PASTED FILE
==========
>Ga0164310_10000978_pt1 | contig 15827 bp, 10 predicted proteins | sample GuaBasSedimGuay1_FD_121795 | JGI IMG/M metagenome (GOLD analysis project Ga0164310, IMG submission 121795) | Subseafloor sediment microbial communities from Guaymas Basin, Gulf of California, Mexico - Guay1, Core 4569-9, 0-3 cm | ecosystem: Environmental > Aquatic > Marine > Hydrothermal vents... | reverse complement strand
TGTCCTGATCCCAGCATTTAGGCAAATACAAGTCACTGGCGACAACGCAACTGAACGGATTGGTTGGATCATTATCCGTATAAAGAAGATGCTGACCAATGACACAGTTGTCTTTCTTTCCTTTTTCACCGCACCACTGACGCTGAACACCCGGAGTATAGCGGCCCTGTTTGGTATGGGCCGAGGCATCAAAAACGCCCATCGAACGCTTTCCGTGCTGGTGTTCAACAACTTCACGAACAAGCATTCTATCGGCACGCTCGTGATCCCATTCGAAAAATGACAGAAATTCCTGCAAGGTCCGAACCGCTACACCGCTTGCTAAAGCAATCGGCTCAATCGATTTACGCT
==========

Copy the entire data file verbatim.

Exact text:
>Ga0164310_10000978_pt1 | contig 15827 bp, 10 predicted proteins | sample GuaBasSedimGuay1_FD_121795 | JGI IMG/M metagenome (GOLD analysis project Ga0164310, IMG submission 121795) | Subseafloor sediment microbial communities from Guaymas Basin, Gulf of California, Mexico - Guay1, Core 4569-9, 0-3 cm | ecosystem: Environmental > Aquatic > Marine > Hydrothermal vents... | reverse complement strand
TGTCCTGATCCCAGCATTTAGGCAAATACAAGTCACTGGCGACAACGCAACTGAACGGATTGGTTGGATCATTATCCGTATAAAGAAGATGCTGACCAATGACACAGTTGTCTTTCTTTCCTTTTTCACCGCACCACTGACGCTGAACACCCGGAGTATAGCGGCCCTGTTTGGTATGGGCCGAGGCATCAAAAACGCCCATCGAACGCTTTCCGTGCTGGTGTTCAACAACTTCACGAACAAGCATTCTATCGGCACGCTCGTGATCCCATTCGAAAAATGACAGAAATTCCTGCAAGGTCCGAACCGCTACACCGCTTGCTAAAGCAATCGGCTCAATCGATTTACGCT